French rail unions to stage waves of strikes from April to June

French rail workers have agreed to launch rolling strikes starting April 3 against the government's plan to overhaul the state-owned operator SNCF, the CGT union said on Thursday.

French rail unions to stage waves of strikes from April to June

The rolling strikes will be carried out on two days out of every five until June 28 unless the government drops its plan, which includes stripping new recruits of jobs-for-life and other benefits, the CGT said after a meeting of the company's four main unions.

“The unions see no will to negotiate on the part of the government… and take responsibility for an intense and long-lasting conflict,” Laurent Brun, head of the CGT Cheminots rail union, said.

The government plans to push through its reform plans by decree in the coming months to improve services that cost 30 percent more to operate than elsewhere in Europe.

It says it must move quickly to get the SNCF back on sound financial footing before passenger rail traffic across Europe is opened to competition next year.

“This is a necessary, indispensable reform,” Transport Minister Elisabeth Borne told BFM television on Thursday.

“My hope is not a test of strength, my hope is for negotiations.”

But unions say depriving new hires of a special status which offers job guarantees and extra pension rights is a red line.

They have already called for a nationwide strike on March 22.

The SNCF has a debt load of nearly 47 billion euros ($58 billion) and a huge pension burden — for decades drivers could retire in their early 50s.

The government hopes to introduce more flexibility in working conditions and contracts while pledging to invest 3.6 billion euros in infrastructure over the next 10 years.

The overhaul would also turn the SNCF into a publicly listed company, though the state would own 100 percent of the shares.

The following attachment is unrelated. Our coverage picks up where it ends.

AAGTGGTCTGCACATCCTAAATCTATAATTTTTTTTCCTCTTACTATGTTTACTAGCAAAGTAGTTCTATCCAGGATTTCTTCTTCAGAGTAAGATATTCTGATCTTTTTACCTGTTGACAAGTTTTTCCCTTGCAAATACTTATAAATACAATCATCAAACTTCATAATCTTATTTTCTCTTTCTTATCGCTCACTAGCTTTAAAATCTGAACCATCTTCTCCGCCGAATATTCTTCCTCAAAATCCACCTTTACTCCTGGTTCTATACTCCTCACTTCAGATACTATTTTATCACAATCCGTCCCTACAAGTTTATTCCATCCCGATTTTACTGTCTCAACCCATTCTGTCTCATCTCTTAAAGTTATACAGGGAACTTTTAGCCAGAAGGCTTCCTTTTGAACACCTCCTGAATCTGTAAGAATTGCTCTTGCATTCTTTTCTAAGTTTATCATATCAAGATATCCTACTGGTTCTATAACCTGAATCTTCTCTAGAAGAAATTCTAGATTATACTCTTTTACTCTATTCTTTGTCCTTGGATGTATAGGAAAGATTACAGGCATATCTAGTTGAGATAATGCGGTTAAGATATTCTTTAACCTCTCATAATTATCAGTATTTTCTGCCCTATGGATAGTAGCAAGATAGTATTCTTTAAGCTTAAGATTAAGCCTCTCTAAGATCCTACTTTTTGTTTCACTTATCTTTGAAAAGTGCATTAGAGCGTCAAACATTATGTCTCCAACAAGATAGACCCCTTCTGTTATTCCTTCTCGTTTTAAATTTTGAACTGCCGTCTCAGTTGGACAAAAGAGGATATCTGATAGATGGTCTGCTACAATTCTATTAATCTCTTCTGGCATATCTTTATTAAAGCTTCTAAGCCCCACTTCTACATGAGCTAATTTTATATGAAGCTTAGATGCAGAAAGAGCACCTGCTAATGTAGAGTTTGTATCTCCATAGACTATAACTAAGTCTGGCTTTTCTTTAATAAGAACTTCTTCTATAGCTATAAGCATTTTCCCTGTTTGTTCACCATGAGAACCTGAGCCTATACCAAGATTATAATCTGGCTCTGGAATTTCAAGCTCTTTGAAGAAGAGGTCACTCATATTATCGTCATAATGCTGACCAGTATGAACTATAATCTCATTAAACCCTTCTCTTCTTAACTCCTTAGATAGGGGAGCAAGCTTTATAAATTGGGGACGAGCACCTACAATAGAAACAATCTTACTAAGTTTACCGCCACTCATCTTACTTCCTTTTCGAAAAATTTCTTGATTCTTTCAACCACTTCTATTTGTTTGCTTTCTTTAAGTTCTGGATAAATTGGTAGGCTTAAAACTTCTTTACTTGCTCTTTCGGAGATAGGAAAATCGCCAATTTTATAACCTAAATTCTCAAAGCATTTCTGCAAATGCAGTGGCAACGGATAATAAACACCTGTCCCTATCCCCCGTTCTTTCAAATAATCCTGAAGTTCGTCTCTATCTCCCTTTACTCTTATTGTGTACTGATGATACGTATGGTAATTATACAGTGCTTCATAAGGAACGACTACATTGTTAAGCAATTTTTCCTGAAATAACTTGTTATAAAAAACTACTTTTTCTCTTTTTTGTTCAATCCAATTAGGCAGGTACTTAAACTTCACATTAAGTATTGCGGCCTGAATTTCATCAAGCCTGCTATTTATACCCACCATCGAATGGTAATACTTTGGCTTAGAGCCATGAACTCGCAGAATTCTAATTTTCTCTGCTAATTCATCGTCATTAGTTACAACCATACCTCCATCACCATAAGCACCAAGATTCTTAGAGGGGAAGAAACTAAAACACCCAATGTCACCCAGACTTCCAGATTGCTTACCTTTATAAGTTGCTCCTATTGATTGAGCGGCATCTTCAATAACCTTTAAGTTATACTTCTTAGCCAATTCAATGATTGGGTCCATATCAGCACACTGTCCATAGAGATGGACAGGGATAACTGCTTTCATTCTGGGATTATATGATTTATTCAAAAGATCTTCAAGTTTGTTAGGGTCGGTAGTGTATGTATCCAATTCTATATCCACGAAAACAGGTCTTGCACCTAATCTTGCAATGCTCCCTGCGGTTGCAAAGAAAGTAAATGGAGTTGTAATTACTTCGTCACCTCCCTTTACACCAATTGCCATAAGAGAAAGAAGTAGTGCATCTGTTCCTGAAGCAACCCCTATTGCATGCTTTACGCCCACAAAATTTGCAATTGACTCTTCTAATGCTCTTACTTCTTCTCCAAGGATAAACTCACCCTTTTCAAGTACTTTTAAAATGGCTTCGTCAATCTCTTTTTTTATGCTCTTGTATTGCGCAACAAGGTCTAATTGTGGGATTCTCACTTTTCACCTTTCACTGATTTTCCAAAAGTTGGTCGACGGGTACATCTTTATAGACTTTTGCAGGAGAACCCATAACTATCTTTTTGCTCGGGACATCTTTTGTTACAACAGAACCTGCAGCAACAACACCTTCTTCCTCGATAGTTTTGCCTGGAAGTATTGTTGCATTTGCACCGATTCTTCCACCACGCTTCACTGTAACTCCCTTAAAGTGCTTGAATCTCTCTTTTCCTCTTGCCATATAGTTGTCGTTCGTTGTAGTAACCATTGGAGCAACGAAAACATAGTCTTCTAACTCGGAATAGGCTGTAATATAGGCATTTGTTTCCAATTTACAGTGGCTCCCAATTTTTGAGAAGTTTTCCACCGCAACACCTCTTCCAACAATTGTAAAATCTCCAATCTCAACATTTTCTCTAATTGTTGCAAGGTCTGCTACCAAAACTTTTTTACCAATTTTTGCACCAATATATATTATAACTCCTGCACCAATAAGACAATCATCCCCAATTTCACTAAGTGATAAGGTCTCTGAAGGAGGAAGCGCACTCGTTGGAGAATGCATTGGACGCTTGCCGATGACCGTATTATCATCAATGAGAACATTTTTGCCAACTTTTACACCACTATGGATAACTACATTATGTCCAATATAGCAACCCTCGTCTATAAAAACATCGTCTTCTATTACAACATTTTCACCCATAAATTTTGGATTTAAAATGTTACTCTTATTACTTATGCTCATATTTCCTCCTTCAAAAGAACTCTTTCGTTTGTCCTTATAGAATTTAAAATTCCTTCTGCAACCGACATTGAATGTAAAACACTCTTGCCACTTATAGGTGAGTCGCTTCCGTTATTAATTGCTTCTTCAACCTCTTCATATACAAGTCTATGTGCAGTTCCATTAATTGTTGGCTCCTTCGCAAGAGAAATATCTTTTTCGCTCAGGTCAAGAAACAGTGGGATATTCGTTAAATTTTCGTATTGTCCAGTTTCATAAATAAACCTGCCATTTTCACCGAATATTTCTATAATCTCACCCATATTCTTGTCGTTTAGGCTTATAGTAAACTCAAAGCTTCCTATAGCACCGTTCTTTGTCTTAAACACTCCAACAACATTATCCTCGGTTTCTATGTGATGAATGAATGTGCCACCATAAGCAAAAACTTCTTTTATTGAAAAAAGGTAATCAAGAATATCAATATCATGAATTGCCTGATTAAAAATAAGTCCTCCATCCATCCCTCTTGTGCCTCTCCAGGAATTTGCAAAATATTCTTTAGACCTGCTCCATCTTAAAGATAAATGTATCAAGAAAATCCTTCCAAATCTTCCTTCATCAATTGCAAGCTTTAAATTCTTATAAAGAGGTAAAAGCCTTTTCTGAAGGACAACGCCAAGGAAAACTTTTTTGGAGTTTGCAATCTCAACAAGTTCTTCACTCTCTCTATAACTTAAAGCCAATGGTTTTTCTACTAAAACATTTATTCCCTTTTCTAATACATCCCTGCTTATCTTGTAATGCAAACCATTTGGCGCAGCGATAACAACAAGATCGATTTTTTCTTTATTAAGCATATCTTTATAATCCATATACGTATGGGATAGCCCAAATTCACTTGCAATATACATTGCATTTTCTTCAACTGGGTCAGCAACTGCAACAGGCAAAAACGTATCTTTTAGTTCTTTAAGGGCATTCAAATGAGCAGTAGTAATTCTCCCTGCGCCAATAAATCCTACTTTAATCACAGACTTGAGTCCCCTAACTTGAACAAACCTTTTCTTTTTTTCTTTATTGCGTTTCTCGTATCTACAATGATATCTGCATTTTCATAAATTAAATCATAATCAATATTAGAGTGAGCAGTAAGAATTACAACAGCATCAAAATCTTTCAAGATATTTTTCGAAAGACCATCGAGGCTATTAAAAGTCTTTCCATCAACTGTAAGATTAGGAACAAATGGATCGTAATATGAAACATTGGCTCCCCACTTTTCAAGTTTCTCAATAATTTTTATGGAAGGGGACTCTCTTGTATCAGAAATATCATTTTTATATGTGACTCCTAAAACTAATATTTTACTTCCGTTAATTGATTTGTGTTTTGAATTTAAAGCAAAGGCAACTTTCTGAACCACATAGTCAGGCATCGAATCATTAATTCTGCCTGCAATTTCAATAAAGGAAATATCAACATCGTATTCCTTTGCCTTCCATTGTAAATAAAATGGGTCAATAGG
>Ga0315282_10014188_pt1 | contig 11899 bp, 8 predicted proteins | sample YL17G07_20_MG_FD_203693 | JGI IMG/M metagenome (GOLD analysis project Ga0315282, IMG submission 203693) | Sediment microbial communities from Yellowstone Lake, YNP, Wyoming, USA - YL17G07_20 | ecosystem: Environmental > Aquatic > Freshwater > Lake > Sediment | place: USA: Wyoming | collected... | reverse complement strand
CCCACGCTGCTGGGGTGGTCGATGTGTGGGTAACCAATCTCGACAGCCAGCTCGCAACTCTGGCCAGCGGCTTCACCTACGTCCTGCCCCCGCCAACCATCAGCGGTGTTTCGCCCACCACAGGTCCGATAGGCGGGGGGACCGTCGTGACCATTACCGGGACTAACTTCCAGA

Could striking French rail unions leave France paralysed once again?



French customs officers strike over job cuts

Customs officers across France will walk out on Thursday in protest at job cuts that unions say will “weaken the customs network”.

French customs officers strike over job cuts

The national strike on Thursday, March 10th is expected to lead to delays at ports, airports and on the Eurostar.

The strike, which will include a rally outside the National Assembly building in Paris, was called by the CFDT-Douane and has the support of other unions. 

A work-to-rule protest over pay and conditions by customs officers in 2019, under the shadow of Brexit, led to delays and disruption at airports, as well as ports including Calais and Dunkirk, and on Eurostar trains.

Unions are calling on the government to axe plans to switch responsibility for import duty collection to the Direction Générale des Finances Publiques by 2024, at the cost of 700 customs’ officer jobs – and, according to strikers, tens of billions of euros to State coffers.

“We are asking for the reforms to be stopped, mainly that of the transfer of taxation, which is disorganising the network with the elimination of nearly a thousand jobs,” CFDT-Douane’s secretary general David-Olivier Caron said.

The planned job cuts come after years of restructuring and streamlining that has seen thousands of positions disappear, the unions say, when customs fraud and smuggling is rising because of a lack of resources.